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Hamburg ranked most livable city in Germany by Economist

Just one German city made it to the top 10 in the Economist Intelligence Unit's Global Liveability Report. The city scored a perfect score for its health care and its infrastructure.

Hamburg is Germany's most liveable city, according to an annual list published by the Economist Intelligence Unit on Wednesday.

For the second year running Hamburg came in 10th place on the Global Liveability Report, that ranks 140 world cities on various factors, including health, culture and environment, education, infrastructure, and stability.

Hamburg earned a perfect score of 100 for both its health care and infrastructure, and earned 94 points for its culture and environment, 92 points for education, and 90 points for stability. It earned a total score of 95.

The Hanseatic city was the only German city to make the top 10, with Frankfurt coming 21st, closely followed by Berlin at 23 and Munich at 24, with Düsseldorf managing joint-32nd place.

Hamburg the most stable German city

Read more: German cities ready themselves for climate change

According to detailed breakdowns seen by Deutsche Welle, Hamburg was dragged down most by its stability indicators, but it was still deemed the most stable city in Germany.

Researchers said the prevalence of petty crime and violent crime in Hamburg were both "tolerable" - one rank beneath the top rating of "acceptable." 

It was marked down for its humidity and temperature, as well as for the discomfort that its climate caused to travelers.

Its private education institutions scored top marks, but the city was marked down for its public education indicators.

In everything else it scored perfectly, including transport, utilities, recreation and healthcare.

Next best city Frankfurt was marked down heavily for its stability rating. The prevalence of petty crime and violent crime were "tolerable," like in Hamburg. But it was also marked down for the threats of civil unrest and terrorism.

Similar to Hamburg, it was had points taken off for its humidity and temperature, but not for its climate-caused discomfort to travelers. Education was ranked the same as Hamburg.

Berlin, ranked 23, had the same points knocked off for stability and climate as Frankfurt, but it was also marked down for its quality of regional and international transport links.

In Munich, ranked 24, the stability ranking was similar, but the threat of civil unrest was deemed less likely. As in the other German cities, the public education was given a less-than-perfect score.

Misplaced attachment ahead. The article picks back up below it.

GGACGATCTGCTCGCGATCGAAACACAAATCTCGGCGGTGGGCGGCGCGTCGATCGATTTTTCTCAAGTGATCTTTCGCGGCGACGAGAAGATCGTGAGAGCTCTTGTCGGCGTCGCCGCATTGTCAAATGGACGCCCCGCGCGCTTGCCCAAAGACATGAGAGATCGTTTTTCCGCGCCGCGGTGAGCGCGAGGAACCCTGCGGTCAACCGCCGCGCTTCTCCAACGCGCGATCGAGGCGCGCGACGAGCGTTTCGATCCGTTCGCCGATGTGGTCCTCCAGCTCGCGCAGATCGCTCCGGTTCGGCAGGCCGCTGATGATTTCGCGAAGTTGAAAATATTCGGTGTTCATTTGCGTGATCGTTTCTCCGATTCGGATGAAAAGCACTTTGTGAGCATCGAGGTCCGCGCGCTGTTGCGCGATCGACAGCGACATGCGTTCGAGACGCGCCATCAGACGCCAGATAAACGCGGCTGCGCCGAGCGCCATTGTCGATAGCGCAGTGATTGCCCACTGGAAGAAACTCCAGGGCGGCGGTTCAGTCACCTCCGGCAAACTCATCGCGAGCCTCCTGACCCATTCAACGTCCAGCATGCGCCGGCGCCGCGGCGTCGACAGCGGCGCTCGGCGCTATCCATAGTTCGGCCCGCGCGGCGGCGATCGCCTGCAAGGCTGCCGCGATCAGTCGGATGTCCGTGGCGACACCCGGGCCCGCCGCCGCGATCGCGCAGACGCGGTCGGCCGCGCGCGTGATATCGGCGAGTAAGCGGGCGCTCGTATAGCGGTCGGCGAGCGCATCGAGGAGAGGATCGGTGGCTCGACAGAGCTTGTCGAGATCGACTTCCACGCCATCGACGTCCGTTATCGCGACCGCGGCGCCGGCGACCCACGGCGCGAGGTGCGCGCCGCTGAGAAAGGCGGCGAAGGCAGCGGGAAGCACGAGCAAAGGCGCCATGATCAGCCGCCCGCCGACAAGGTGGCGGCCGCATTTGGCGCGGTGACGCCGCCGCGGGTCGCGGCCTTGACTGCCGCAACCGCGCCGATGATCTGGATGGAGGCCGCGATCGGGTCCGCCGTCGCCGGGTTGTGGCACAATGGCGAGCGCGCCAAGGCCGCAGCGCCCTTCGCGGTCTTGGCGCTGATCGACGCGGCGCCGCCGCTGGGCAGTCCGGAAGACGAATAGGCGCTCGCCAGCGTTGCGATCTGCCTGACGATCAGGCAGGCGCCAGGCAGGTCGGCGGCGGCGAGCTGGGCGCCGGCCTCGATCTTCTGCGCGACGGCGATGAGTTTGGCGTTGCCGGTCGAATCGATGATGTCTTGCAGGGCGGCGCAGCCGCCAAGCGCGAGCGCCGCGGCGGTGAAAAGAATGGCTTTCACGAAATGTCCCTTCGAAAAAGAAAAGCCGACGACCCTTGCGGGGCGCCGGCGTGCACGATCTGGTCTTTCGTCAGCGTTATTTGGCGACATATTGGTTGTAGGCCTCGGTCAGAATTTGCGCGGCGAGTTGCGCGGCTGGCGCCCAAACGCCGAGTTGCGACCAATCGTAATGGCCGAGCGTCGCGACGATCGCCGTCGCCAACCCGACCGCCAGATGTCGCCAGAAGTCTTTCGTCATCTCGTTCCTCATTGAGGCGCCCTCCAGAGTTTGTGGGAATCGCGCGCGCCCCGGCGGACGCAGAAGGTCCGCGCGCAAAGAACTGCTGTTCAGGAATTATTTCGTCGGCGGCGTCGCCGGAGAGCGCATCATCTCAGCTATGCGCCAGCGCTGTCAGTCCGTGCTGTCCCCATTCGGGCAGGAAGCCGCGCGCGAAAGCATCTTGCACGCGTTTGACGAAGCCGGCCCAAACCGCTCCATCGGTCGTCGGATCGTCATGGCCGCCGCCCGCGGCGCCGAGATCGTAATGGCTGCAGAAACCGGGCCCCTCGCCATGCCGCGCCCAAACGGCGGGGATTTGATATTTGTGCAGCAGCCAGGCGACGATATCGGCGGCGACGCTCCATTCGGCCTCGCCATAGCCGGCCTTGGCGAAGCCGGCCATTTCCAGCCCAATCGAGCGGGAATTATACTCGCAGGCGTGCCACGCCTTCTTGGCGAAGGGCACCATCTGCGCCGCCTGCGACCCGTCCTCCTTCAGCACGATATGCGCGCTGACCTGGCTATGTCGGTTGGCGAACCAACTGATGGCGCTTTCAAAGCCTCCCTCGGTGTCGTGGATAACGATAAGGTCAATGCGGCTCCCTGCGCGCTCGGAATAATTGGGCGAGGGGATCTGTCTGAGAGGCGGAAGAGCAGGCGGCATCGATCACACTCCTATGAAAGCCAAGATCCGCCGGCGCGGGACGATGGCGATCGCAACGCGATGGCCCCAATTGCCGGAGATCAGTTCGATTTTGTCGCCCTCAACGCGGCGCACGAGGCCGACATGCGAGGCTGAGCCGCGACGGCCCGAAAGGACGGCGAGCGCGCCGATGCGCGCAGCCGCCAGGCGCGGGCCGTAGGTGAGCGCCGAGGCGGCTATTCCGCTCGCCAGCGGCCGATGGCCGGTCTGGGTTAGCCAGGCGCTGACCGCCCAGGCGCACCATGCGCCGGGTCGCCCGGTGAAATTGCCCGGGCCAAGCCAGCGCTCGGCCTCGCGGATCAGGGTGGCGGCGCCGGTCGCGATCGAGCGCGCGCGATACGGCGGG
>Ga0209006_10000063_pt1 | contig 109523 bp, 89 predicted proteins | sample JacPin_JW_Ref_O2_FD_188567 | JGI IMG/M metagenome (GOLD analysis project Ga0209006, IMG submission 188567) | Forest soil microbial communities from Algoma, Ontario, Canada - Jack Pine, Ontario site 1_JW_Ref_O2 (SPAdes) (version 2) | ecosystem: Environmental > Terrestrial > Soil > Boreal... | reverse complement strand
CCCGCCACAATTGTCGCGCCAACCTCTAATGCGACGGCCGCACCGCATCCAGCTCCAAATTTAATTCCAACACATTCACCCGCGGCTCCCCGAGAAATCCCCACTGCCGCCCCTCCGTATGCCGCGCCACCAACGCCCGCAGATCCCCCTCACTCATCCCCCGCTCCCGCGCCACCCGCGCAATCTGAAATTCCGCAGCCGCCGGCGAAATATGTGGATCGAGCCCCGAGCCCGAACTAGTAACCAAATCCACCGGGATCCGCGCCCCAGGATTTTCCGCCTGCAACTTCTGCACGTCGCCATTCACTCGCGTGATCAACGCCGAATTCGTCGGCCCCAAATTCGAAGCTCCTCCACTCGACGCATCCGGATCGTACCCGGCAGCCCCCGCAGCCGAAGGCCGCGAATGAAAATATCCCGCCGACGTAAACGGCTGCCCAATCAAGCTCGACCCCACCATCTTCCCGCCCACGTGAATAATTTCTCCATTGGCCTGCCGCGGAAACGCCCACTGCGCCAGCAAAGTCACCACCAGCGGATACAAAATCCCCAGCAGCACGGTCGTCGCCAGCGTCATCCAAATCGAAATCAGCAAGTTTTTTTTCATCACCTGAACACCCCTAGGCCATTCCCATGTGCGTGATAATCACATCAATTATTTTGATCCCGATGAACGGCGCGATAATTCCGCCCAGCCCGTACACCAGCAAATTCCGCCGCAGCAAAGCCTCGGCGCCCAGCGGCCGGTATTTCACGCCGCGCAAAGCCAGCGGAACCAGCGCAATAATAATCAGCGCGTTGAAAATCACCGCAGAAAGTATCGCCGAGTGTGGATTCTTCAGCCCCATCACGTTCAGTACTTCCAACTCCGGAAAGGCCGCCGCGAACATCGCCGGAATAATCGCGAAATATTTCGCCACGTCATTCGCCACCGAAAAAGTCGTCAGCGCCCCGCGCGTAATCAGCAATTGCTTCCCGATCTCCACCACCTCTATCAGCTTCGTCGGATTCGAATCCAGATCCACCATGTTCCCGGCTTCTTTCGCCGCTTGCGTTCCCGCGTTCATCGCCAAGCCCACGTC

Munich also had points taken off for its quality of road transport, its quality of international and regional transport links, and for the availability of good quality housing.

Second year running

Hamburg first cracked the top 10 list in 2016 after some world cities slipped in stability rankings for terror attacks within their city borders. Hamburg itself was besieged with violence this year as the host of the G20 summit.

The Australian city of Melbourne came on top for the seventh year running with a score of 97.5. Australia had two other cities on the top 10 with Adelaide tied for fifth and Perth at number seven.

The Premier of Victoria, the Australian state in which Melbourne lies, told Fairfax Media the ranking was a "win for all Victorians, who contribute so much to making Melbourne the best place to live in the world."

Austria's capital Vienna came in second. Canada took third, fourth and equal-fifth with Vancouver, Toronto and Calgary respectively.

New Zealand's Auckland came in eighth and Finland's Helsinki came in ninth.

Earlier this year the New York Times ranked Hamburg as one its must-see destinations.

Read more: Is the German property market at the end of a 7-year cycle?

The Syrian city of Damascus came in last, with Nigeria's Lagos, Libya's Tripoli, Bangladesh's Dhaka and Papua New Guinea's Port Moresby all sharing similarly poor results.

The five cities that improved the most over the past five years were Tehran, Dubai, Abidjan, Harare and Colombo, but they all still remained in the bottom half of the 140.

The report is marketed to major businesses to help decide extra renumeration packages for its overseas executives.

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